That basic difference was not just a random artifact. Those French smarties and American smarties were reading the same books, but they began with very different "shibboleths and prejudices", leading to opposite results.
I was asking the question about this in my earlier post. It might be even more poblematic though because very intelligent people often believe that others just don't understand what they're saying-because they have reasoned it all through. So you see, "A dictatorship of the proletariat is inevitable-it's in the science...." David Burbridge notes:
There is also good evidence (e.g. the work of Teasdale and Owen on the Danish Army tests) that the length and/or recency of schooling affects IQ results. It is therefore very difficult to take seriously differences of 10-15 IQ points between individuals or groups with widely different educational and cultural experience.
OK, I looked up some stuff on Teasdale. Interesting. Seems related to Flynn's work. I get the point. But what about the twin studies? I wasn't always a believer in the "hereditarian" position-my personal politics are easier if people were born with more equitable potentialities. I simply don't believe that's the empirical case. Onto my fellow blogger (bloggerette? bloggeress?) Mary C:
Certainly, just as the forces that culminated in Homo sapiens did; otherwise, higher intelligence wouldn't have evolved in the first place. But today, things are rather different. Look at Europe's incredible shrinking population. Try to name five Great (or even Pretty Good) Men in America who have more than four kids. Look at the places that drive people like Paul Ehrlich, and smart people, too, into overpopulation hysteria. These days -- thanks to a combination of assortive mating, socioeconomic structures, cultural preferences, and women's lib -- people with genetically granted higher IQs have fewer kids. This should mean we are slowly breeding out intelligence. How, then, does one explain the Flynn effect?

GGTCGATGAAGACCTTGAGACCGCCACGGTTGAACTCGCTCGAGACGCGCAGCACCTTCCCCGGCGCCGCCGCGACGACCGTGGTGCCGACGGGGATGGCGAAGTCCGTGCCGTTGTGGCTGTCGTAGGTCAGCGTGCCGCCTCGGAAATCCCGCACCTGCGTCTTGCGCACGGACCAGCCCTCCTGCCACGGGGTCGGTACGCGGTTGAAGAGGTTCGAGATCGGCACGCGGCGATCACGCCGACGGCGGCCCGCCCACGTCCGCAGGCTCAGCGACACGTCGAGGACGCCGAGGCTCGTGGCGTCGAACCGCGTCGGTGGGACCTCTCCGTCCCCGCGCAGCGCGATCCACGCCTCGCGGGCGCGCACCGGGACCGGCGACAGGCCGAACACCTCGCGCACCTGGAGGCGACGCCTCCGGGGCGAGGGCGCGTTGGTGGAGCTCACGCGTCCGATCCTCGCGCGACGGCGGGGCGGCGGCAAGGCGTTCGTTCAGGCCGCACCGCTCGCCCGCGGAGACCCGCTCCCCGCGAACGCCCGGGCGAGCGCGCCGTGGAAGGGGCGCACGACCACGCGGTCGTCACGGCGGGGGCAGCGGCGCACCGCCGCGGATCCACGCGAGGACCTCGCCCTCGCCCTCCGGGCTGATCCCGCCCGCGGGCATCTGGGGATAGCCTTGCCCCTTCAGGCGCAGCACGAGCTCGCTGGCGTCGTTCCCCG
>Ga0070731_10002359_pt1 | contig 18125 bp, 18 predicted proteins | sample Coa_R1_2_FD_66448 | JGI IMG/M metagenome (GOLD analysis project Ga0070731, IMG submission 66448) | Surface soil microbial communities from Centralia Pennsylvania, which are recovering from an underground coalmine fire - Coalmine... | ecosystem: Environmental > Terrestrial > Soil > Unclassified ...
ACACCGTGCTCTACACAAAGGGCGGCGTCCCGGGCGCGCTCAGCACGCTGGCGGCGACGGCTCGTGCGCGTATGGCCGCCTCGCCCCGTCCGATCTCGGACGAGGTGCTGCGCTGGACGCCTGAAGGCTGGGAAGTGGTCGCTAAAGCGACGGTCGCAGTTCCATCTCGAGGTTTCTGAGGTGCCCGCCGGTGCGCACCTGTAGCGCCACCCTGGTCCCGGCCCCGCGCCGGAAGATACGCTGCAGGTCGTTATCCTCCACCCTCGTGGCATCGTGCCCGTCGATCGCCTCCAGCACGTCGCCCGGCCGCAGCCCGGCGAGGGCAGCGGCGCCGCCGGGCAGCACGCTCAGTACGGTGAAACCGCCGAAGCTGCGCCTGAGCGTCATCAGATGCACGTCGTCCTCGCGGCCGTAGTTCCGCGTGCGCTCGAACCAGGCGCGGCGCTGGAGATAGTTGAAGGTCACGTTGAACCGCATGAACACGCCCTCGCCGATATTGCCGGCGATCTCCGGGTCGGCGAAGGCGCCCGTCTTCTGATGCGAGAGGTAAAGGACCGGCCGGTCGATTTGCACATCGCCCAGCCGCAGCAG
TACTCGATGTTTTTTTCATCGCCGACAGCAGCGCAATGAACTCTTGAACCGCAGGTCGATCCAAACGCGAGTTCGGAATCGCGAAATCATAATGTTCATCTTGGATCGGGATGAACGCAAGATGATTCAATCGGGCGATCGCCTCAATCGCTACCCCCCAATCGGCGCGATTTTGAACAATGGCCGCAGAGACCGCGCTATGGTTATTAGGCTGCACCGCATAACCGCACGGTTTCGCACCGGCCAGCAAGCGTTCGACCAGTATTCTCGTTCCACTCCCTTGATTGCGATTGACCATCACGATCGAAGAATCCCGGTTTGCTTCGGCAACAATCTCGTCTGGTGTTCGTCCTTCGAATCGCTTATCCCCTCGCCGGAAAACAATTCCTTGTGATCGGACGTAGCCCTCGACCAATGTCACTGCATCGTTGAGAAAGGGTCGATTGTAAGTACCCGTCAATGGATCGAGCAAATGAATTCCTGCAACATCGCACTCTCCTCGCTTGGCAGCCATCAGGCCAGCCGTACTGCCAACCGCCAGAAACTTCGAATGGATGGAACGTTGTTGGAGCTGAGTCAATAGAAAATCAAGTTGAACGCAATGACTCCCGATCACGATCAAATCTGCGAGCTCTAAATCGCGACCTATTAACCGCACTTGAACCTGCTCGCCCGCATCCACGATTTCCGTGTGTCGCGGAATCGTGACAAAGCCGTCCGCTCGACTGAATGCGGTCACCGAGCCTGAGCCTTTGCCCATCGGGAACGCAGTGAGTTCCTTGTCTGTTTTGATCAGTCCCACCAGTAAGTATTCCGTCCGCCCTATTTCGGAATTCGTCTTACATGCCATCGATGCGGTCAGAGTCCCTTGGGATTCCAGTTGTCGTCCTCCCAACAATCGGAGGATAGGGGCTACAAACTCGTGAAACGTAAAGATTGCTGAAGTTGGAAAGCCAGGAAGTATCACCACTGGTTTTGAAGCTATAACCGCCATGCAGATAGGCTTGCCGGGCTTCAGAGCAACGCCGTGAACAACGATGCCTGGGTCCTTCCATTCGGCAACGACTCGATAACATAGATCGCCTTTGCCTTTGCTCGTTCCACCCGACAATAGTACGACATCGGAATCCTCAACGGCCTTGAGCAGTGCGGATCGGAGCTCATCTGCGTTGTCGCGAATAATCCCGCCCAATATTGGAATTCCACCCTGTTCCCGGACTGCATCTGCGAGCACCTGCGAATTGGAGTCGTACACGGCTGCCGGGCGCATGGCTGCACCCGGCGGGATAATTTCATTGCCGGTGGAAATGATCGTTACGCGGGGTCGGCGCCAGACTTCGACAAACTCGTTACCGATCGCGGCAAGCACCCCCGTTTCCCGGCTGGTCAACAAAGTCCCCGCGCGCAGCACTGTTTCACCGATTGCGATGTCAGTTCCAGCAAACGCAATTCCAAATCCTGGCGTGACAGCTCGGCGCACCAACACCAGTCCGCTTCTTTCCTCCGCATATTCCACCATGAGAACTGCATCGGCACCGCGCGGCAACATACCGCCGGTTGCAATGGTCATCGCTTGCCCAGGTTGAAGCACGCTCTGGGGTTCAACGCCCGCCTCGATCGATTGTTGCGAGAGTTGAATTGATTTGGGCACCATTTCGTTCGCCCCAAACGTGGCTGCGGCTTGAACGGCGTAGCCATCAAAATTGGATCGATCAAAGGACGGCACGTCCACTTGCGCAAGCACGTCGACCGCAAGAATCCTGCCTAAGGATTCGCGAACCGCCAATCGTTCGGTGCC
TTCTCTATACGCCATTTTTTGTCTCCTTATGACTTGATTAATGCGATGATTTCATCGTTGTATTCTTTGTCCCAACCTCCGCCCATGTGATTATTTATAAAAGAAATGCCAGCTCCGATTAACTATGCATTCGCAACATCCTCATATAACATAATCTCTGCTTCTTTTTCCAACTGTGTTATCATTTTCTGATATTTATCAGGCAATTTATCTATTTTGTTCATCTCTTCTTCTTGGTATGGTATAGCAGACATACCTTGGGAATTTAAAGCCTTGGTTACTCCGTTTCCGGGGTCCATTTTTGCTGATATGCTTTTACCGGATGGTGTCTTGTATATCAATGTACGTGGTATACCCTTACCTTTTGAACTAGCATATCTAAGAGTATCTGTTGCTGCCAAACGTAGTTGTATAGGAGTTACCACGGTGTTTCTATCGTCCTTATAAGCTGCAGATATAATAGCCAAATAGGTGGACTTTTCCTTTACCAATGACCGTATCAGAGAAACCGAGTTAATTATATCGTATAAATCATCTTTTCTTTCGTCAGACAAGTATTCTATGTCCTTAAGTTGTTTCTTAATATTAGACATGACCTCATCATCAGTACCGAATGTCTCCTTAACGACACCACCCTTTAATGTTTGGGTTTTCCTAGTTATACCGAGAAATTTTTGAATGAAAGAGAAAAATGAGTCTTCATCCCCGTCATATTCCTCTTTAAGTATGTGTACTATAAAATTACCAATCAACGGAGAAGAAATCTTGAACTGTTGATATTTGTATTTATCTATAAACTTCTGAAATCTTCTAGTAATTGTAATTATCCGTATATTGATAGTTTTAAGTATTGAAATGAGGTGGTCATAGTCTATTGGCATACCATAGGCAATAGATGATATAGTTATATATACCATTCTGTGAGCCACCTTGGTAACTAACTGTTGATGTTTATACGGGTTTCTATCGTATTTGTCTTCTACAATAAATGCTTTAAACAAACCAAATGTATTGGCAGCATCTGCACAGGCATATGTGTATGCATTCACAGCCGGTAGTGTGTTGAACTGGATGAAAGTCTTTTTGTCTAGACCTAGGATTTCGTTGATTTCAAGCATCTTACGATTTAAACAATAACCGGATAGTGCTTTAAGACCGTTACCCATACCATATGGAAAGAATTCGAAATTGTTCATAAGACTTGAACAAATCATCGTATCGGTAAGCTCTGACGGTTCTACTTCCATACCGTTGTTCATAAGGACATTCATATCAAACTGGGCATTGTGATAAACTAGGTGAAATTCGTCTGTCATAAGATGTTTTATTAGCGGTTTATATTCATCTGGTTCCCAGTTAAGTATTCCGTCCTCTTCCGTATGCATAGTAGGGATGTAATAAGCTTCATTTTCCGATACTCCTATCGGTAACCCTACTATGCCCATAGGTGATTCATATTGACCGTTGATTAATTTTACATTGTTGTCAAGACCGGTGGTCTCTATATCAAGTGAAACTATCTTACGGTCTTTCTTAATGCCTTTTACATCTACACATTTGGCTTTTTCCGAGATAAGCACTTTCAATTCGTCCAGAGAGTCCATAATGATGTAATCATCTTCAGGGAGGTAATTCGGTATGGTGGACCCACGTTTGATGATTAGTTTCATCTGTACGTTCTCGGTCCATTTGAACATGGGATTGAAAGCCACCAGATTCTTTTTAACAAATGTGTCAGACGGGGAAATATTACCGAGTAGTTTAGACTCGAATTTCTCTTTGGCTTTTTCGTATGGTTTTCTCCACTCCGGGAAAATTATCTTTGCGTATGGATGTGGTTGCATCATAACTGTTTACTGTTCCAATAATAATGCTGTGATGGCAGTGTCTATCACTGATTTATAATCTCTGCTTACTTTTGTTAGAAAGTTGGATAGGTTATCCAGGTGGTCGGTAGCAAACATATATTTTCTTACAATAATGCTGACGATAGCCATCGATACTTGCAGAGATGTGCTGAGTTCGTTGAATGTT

Your point about dysgenesis is pretty good. The response by Lynn and company would be that some dysgenesis has happened, but it's masked by the Flynn effect. I tried looking it up-but couldn't find it-but I also remember an article in Slate that showed that the underclass and rich tend to have more children than the middle class. In addition, though the fertility of highly educated women might be low-that of highly educated men might be higher because of multiple marriages. (Carl Sagan had a lot of kids because he married three times I think) But some of the stuff that David pointed to earlier also indicate that the Flynn effect is levelling off-and that there might be a slight drop in recent years in IQ in Denmark.
What do we think changes the speed at which cultures evolve? Is there some sort of tipping point which shifts society into and out of phases of dynamism and stasis, like punctuated equilibrium with memes instead of genes? Is the tipping point the number of individuals with high g, or something cultural, or something else entirely?
This requires a post of its own at some point. As does the rest of your comment Mary.... I'm tired now. I just want to add that my post was in part (large part) a thought experiment. I don't know if my conclusions were correct-or if it's what I truly believe. I was just trying to work out novel implications of our possible high IQ future.

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The Genetics of Human Populations
Genetics and Analysis of Quantitative Traits
Epistasis and Evolutionary Process
Evolutionary Human Genetics
Mathematical Models in Biology
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Narrow Roads of Gene Land 1
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Statistical Methods in Molecular Evolution
The History and Geography of Human Genes
Population Genetics and Microevolutionary Theory
Population Genetics, Molecular Evolution, and the Neutral Theory
Genetical Theory of Natural Selection
Evolution and the Genetics of Populations
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R.A. Fisher, the Life of a Scientist